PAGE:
Anatomy of a Murder (1959) Filming Locations

Location #6: Thunder Bay Inn

anatomyofamurder05

400 Bensinger Street, Powell, Michigan, United States


Location #7: Paul and Laura going out – Mount Shasta

anatomyofamurder06

290 U.S. 41, Michigamme, Michigan, United States


Location #8: Railway station

anatomyofamurder07

Ishpeming Railway Depot, Ishpeming, Michigan, United States


Note from the Webmaster: Exact location unknown


Location #9: Final scene

anatomyofamurder08

Near Ellwood A Mattson Lower Harbor Park, Marquette, Michigan, United States

5 thoughts on “Anatomy of a Murder (1959) Filming Locations

  1. David Lawrence

    There were actually two scenes filmed at the C&NW depot in Ishpeming. The one shown in the photo was the second, at which the Army psychiatrist arrives to testify at the trial. The first showed the defendant, Lieutenant Mannion, arriving back from his psychiatric interview in Detroit. This one was quite a bit longer, showed the interior of the depot, and the departure/arrival board mentioned in an earlier post.

    It neither case was it mentioned (or explained) that we were looking at a train from Chicago–when both characters were arriving from Detroit. And indeed, that wouldn’t have added anything to Preminger’s movie; it just would have sent railfans like us scurrying to our timetables from that era.

    If the movie had been made a few years earlier, there would have been an alternative route. Although the ride on the C&NW, after a fast dash from Detroit on the NYC (Big Four) would have been more pleasant, the most direct route would have been the NYC’s overnight “Northerner” from Detroit, connecting at Mackinaw City to DSS&A #1–which was a unique train. It left from St. Ignace, across the water (there was no bridge at the time), but you could board it in Mackinaw City, as the train (with engine!) got a ride on the ferry that connected the two parts of Michigan. In the style of those gentler times, there was a guy in the station at St. Ignace who made breakfast for those passengers, since neither the NYC nor the DSS&A train had a diner. As far as I know, it was the only passenger train of its era that got a ride on a ship.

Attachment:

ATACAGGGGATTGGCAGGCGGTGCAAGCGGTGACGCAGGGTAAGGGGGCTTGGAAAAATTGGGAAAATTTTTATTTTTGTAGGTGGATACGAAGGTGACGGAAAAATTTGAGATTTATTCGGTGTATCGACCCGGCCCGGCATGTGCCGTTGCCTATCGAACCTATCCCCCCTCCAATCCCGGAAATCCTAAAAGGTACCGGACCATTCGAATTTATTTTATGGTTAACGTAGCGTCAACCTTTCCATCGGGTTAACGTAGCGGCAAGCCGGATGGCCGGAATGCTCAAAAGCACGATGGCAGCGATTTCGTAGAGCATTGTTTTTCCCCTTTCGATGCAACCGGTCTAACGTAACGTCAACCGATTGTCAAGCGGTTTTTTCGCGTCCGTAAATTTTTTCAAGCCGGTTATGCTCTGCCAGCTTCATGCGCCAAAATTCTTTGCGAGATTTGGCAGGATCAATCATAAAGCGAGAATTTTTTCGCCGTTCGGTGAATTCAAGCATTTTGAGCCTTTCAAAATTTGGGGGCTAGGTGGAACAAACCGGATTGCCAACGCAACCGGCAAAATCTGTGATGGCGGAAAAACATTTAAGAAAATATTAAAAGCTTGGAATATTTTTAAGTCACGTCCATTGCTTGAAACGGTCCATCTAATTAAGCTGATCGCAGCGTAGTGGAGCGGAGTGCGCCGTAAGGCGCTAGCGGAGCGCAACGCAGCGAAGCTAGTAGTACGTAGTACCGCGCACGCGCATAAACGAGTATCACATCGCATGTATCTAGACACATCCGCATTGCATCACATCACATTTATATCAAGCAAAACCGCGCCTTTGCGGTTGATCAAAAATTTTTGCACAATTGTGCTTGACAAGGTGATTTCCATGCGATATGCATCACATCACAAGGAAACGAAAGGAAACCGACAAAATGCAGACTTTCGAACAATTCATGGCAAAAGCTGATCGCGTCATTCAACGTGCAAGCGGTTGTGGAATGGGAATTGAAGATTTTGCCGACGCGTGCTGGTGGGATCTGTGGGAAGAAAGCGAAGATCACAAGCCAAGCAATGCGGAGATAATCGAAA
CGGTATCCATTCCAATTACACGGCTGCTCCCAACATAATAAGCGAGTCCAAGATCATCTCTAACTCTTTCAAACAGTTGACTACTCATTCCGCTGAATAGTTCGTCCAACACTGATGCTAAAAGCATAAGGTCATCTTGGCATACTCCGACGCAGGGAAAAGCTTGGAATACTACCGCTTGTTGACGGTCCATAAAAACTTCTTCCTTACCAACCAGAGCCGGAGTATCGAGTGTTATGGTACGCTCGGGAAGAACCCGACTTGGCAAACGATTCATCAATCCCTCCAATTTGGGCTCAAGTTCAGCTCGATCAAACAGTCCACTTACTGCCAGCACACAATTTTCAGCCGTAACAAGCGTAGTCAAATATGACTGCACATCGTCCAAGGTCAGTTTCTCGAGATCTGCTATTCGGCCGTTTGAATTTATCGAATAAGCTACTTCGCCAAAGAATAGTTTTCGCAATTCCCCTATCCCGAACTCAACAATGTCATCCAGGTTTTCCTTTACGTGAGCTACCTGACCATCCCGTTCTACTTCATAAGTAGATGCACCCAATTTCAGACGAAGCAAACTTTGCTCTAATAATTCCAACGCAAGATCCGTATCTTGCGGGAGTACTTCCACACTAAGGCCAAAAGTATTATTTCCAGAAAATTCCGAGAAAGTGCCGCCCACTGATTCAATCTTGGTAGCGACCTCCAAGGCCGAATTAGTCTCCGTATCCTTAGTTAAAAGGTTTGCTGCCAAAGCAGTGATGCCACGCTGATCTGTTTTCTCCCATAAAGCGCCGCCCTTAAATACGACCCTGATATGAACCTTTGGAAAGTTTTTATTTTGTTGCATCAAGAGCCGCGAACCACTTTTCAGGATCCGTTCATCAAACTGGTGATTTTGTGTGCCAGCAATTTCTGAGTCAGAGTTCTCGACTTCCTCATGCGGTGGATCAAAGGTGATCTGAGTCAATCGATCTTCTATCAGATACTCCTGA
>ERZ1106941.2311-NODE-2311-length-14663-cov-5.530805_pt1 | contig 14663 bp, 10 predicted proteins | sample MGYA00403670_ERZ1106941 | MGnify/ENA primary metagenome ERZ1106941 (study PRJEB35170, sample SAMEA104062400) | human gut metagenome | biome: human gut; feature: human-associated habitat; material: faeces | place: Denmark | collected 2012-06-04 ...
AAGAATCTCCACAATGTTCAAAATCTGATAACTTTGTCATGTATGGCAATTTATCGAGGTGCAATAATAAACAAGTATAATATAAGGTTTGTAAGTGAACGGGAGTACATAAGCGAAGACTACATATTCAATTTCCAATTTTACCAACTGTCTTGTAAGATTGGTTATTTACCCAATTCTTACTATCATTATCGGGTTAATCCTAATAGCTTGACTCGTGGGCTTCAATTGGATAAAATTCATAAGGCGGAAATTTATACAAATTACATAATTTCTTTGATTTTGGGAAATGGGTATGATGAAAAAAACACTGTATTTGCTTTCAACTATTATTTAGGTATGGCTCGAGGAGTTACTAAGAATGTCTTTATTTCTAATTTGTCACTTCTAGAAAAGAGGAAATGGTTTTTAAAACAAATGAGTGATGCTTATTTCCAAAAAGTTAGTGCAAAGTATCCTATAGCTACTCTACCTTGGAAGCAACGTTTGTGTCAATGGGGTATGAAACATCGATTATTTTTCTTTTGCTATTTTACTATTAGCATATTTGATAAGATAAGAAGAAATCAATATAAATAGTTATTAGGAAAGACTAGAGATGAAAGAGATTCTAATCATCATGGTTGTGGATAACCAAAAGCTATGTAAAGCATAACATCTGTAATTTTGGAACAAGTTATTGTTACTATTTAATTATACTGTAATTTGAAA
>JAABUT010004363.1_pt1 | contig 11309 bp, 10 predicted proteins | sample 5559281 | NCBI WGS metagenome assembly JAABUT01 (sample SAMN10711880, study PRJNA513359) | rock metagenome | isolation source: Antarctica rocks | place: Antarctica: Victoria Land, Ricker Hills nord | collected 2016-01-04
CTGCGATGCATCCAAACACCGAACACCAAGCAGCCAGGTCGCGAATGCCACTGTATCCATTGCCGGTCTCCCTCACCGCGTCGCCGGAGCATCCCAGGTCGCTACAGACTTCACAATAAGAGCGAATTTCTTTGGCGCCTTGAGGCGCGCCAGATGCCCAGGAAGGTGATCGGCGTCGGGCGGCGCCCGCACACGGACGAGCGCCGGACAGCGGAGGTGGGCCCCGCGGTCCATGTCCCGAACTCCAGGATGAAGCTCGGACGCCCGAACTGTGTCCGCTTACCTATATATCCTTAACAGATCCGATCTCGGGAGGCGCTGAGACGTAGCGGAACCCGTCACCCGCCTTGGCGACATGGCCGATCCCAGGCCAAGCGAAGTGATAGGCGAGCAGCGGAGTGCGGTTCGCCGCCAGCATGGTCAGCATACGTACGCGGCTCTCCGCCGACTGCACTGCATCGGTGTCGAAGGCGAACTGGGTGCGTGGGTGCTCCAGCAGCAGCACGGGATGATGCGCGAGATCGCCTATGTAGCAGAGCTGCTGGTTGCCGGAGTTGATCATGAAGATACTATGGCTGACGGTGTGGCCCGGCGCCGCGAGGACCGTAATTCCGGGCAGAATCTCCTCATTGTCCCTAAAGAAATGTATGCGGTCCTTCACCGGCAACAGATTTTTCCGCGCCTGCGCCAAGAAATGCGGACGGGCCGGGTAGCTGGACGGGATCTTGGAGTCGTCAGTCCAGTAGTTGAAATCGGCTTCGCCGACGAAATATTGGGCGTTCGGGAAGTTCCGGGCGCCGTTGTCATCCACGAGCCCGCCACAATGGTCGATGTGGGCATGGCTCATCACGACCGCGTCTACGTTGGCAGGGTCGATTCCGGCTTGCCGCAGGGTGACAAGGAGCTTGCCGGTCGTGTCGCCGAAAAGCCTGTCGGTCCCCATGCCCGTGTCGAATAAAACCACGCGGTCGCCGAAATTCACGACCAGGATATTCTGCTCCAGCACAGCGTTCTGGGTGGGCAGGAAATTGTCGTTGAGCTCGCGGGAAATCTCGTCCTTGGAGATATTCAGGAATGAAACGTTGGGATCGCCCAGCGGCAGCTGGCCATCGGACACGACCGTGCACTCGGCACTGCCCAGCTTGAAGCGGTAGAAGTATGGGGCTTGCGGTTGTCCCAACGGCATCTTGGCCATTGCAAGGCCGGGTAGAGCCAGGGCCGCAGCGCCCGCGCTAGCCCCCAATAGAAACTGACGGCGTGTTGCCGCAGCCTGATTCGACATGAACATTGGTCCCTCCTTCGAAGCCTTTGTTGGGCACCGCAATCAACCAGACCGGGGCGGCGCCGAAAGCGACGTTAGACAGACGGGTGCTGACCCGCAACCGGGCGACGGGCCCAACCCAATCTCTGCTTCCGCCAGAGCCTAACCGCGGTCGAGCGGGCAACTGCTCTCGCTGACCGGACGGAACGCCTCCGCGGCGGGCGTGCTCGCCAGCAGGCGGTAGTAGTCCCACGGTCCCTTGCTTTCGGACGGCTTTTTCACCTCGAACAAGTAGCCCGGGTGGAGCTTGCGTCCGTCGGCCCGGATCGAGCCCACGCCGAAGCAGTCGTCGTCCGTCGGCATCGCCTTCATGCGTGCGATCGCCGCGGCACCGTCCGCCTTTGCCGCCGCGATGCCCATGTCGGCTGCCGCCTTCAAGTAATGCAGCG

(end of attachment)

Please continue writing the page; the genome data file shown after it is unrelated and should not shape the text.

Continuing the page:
Reply
    1. Fred Leonard

      Although the movie was made in 1959, the “murder” on which the novel and film were based occurred in 1952. At the time, the “alternative route” across the straights was still an option. If the setting for the film was moved forward (from the novel) to 1959, then air travel (North Central Airlines to Marquette) would have been an option.

      Reply
  2. Dennis LeVan

    Being a railfan and maybe an even bigger fan of the movie, I’ve scoured Google Earth to locate the various locations to see what’s left–the line to the station is gone along with the station from what I can ascertain but the right of way is very visible. Being also and avid modeler, I’m trying to see if I can get a floor plan/elevation of the 205 W. Barnum house that was Jimmy Stewart’s law office and abode. Probably need to call the Town Hall for Ishpemming to see if their housing/engineering/tax dept has the dimensions and layout for the house–I can do a fairly good job estimating by careful eval of the movie interior shots and experience. If anyone has this info, I’d love to see it–don’t want to invade privacy or press anyone. Thanks

    Reply
  3. David Lawrence

    A few more notes for the combination rail fans / movie buffs among us. Ishpeming was served by passenger service on two roads: the C&NW from Chicago and the much-maligned DSS&A on its trains “The North Country Mail” between Duluth and Marquette, and “The Lake Superior Limited” between St. Ignace and Calumet (shortened to Marquette in January, 1953).
    “Mail” is an appropriate title for DSS&A trains 7 and 8, which averaged 23 mph on their overnight runs. That said, sleeping car accommodations survived in the consist until the end, although in its later years we’re only talking about three times a week. As to trains 1 and 2, there was nothing “limited” about them. They made pretty much every stop en route, and there was no food service on board. If you look hard enough on the internet, you will be able to find a few nice pictures of a “South Shore” coach with six-wheel trucks, as it either waits for or is unloaded from the Chief Wawatam steamship that ferried it across the Straights of Mackinac. With all due respect, I wonder if any passengers really took the 10-hour ride all the way across the Upper Peninsula from St. Ignace to Calumet.
    The next oddity is that the C&NW trains (both “The Iron and Copper Country Express” shown in the movie and the daylight “Peninsula 400”) served Negaunee and Ishpeming in what would appear to be the reverse order. The DSS&A route, does the obvious thing: going west to east through Ishpeming to Negaunee and then on to Marquette and beyond. But the C&NW going north from Chicago is routed through Negaunee first, and then makes a left turn (to the west) to terminate in Ishpeming. I assume this is because Ishpeming was considered the more important city–but the route looks a little strange on the map.
    If you study the corporate history of the DSS&A, it’s one disaster after another; it’s no wonder it’s commonplace to make fun of that road. But for the nostalgiacs on this website (and others), I would think there would be some sadness attached. It’s very hard (in 2018) to find remembrances of this railroad on the internet–and goodness knows there’s just about everything on the internet. My assumption is that, in another generation or two, no one will know about this little corner of railroad history, or care.

    Reply

Leave a Reply

Your email address will not be published. Required fields are marked *